Appellant moved to strike the evidence at the conclusion of the Commonwealth's case-in-chief, arguing that the Commonwealth had not proven appellant's “intent to harm,” and thus had not put forth sufficient evidence to prove assault and battery. The trial court denied the motion to strike. In closing remarks, appellant again argued that the Commonwealth failed to prove assault and battery by failing to prove intent to harm.

The trial court found appellant guilty of assault and battery, in violation of Code § 18.2-57. This appeal followed.

II. ANALYSIS
A. Procedural Default

On appeal, the Commonwealth argues that appellant did not properly preserve her arguments for appellate consideration. The Commonwealth argues that, at trial, defense counsel agreed to the trial court's definition of assault and battery, and appellant may not

693 S.E.2d 318
object to that definition on appeal.1 The trial court defined assault and battery as “[a]n unwanted touching, however slight, done in an angry, rude or vengeful manner.” The trial court did not include the element of intent to harm in its definition of assault and battery.

Based on a review of the record, this Court does not consider defense counsel's statements at trial a concession to the trial court's definition of assault and battery. Because defense counsel raised the issue and made his position clear during his motion to strike and closing arguments, he properly preserved the issue. Lee v. Lee, 12 Va.App. 512, 515, 404 S.E.2d 736, 738 (1991) (holding that counsel can preserve objection to judgment for appellate review during a motion to strike the evidence or in closing argument). As a result, we hold that appellant preserved this issue for appellate consideration.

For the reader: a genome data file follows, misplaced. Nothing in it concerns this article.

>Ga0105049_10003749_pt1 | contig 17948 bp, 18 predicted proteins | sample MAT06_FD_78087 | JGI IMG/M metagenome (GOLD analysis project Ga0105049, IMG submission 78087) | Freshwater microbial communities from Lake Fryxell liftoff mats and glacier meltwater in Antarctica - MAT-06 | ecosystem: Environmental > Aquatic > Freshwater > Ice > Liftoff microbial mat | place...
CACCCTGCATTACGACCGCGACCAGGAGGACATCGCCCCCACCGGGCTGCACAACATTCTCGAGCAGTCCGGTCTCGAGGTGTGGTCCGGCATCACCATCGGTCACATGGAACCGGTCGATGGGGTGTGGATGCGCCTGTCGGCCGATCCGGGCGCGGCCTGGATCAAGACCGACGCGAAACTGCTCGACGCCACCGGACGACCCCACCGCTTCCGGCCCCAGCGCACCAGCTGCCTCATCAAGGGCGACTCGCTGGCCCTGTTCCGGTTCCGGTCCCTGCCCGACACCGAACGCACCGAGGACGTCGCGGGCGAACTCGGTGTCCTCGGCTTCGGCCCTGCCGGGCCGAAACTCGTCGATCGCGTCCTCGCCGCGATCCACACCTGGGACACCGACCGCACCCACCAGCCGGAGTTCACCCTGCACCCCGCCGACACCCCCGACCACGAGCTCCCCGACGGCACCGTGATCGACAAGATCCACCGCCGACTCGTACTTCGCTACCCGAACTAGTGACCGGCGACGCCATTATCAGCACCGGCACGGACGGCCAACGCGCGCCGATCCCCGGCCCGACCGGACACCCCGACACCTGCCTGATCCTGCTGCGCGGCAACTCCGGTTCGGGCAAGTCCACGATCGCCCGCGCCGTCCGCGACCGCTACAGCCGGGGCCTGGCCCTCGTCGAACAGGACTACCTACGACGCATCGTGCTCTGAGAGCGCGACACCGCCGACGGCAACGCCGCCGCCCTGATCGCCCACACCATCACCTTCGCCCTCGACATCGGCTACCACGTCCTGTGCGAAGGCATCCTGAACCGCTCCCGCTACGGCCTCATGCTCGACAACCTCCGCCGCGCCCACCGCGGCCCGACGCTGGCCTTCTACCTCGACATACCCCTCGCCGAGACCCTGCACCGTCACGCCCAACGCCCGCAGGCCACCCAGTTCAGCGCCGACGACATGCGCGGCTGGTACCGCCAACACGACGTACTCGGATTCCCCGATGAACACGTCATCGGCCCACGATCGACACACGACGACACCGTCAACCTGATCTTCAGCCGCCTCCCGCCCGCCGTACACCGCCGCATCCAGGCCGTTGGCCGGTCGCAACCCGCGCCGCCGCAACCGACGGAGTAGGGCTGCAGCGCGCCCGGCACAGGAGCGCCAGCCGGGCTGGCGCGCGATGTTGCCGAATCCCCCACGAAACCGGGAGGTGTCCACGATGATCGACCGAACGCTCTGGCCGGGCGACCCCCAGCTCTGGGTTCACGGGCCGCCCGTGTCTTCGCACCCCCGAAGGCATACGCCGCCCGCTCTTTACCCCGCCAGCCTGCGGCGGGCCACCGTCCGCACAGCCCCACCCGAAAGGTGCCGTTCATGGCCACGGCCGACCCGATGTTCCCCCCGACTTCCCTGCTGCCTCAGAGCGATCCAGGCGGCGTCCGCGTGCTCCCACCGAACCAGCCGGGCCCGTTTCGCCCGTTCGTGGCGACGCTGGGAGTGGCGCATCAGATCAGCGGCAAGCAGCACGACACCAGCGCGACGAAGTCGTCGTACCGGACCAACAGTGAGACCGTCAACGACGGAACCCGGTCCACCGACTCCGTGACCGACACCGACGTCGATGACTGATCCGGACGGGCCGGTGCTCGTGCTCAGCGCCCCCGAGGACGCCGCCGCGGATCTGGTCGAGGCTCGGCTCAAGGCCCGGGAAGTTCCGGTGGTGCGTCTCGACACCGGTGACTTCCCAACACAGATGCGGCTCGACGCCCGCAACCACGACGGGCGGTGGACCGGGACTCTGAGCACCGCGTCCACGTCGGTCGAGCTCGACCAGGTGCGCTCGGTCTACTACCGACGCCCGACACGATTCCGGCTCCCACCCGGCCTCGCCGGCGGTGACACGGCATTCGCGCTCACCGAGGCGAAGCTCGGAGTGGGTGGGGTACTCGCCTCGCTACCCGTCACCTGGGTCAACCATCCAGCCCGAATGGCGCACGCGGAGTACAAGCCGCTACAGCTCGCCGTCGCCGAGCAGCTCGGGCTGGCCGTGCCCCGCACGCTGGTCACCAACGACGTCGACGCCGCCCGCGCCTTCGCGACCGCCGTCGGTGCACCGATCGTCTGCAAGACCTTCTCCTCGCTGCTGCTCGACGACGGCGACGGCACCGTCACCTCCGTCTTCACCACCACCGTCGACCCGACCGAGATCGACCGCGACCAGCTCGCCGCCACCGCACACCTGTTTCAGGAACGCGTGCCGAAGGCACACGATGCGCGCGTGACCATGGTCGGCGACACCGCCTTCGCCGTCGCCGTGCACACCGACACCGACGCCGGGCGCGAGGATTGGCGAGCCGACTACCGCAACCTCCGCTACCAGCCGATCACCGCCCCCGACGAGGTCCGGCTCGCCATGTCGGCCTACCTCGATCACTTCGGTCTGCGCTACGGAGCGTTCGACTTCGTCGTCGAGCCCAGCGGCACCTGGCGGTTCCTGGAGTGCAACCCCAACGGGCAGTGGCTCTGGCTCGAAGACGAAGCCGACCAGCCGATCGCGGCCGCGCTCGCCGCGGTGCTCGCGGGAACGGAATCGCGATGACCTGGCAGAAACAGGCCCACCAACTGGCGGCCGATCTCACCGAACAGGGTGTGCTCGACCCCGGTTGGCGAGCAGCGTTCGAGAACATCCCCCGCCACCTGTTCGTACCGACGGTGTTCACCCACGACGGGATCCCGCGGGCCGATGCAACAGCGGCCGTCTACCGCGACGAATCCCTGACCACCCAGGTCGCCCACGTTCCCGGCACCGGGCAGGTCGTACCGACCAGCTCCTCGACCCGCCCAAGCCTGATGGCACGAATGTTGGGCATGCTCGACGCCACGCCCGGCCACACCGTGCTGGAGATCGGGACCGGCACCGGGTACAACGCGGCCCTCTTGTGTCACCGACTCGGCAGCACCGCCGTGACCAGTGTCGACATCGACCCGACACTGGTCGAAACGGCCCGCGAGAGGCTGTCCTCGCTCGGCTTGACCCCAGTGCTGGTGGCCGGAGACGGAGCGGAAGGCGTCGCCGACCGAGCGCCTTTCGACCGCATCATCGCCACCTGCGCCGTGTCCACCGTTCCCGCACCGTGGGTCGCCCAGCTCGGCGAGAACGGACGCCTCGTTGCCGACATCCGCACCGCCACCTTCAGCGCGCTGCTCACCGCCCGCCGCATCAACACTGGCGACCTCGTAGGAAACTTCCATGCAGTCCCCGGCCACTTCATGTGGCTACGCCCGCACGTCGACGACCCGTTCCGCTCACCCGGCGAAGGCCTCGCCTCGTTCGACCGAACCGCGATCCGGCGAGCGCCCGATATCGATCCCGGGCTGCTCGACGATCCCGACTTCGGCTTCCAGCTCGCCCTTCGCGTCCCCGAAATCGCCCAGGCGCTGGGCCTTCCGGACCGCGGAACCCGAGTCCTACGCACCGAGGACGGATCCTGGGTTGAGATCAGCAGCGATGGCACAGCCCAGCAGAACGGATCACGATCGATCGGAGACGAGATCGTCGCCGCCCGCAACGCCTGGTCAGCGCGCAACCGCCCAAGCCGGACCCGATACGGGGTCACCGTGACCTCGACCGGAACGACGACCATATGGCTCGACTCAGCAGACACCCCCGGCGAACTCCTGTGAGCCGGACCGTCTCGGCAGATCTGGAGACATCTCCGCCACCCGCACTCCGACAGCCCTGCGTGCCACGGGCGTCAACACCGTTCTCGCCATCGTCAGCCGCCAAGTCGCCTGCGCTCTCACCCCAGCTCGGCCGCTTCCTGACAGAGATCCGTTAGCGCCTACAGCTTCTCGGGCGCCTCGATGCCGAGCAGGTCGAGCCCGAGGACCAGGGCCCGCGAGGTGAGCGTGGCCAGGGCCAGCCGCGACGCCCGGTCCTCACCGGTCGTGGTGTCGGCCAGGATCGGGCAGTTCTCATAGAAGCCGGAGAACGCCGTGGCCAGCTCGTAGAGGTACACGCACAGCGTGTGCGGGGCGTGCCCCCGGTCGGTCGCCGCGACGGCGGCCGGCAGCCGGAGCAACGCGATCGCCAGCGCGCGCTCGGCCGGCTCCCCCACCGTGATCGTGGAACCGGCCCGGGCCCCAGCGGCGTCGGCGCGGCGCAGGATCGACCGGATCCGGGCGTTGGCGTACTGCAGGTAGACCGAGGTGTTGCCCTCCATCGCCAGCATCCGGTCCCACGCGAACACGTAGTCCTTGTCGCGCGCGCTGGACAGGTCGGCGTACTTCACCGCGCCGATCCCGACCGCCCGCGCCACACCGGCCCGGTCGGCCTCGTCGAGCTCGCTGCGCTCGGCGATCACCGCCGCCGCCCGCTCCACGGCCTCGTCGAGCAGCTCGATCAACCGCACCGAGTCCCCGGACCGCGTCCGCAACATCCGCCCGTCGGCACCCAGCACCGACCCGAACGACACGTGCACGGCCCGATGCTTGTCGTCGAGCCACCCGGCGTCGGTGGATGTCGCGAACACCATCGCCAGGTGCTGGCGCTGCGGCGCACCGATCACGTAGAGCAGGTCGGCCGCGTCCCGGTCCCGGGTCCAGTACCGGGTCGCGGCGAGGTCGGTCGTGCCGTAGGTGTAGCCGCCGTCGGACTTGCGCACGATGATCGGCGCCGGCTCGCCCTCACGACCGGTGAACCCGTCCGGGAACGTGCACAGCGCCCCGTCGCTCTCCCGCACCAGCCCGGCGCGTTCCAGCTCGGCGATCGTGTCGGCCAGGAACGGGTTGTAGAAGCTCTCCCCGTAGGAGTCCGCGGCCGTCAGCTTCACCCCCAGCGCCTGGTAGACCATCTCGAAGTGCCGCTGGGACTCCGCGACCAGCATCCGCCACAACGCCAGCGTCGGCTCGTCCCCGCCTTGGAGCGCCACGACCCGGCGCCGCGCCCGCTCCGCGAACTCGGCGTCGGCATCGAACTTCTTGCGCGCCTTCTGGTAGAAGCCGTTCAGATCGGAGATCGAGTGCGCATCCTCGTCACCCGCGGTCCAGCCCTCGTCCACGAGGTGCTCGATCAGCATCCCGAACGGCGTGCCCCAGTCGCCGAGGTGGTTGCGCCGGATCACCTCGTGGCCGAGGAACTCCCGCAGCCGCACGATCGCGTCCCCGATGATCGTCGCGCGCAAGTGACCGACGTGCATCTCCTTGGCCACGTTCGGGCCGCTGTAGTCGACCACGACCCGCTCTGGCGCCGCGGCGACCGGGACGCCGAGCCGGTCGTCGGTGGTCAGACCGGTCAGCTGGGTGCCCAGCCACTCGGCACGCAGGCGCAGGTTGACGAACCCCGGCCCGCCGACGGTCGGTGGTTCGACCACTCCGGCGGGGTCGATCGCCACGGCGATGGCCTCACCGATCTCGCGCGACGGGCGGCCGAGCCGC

B. Assault and Battery

Appellant contends that the trial court erred in finding the evidence sufficient, as a matter of law, to support her conviction. “ ‘We review questions of law, and mixed questions of law and fact, utilizing a de novo standard of...

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24 practice notes
  • Pleasants v. Town of Louisa, Case No. 3:11–cv–00032.
    • United States
    • United States District Courts. 4th Circuit. United States District Court (Western District of Virginia)
    • March 12, 2012
    ...result in injury to the person; “ ‘[i]t is sufficient if it does injury to the [victim's] mind or feelings.’ ” Parish v. Commonwealth, 56 Va.App. 324, 330, 693 S.E.2d 315, 318 (2010) (quoting Wood v. Commonwealth, 149 Va. 401, 404, 140 S.E. 114, 115 (1927)). In the instant case, K.P.'s reco......
  • Kelley v. Commonwealth, Record No. 1063-17-4
    • United States
    • Virginia Court of Appeals of Virginia
    • January 8, 2019
    ...18.2-57. Placing an individual in reasonable apprehension of bodily harm constitutes an assault. 822 S.E.2d 379 Parish v. Commonwealth, 56 Va. App. 324, 330-31, 693 S.E.2d 315 (2010) ; see also Clark v. Commonwealth, 279 Va. 636, 641, 691 S.E.2d 786 (2010) (defining the common law offense o......
  • Guerrero v. Deane, No. 1:09cv1313 (JCC).
    • United States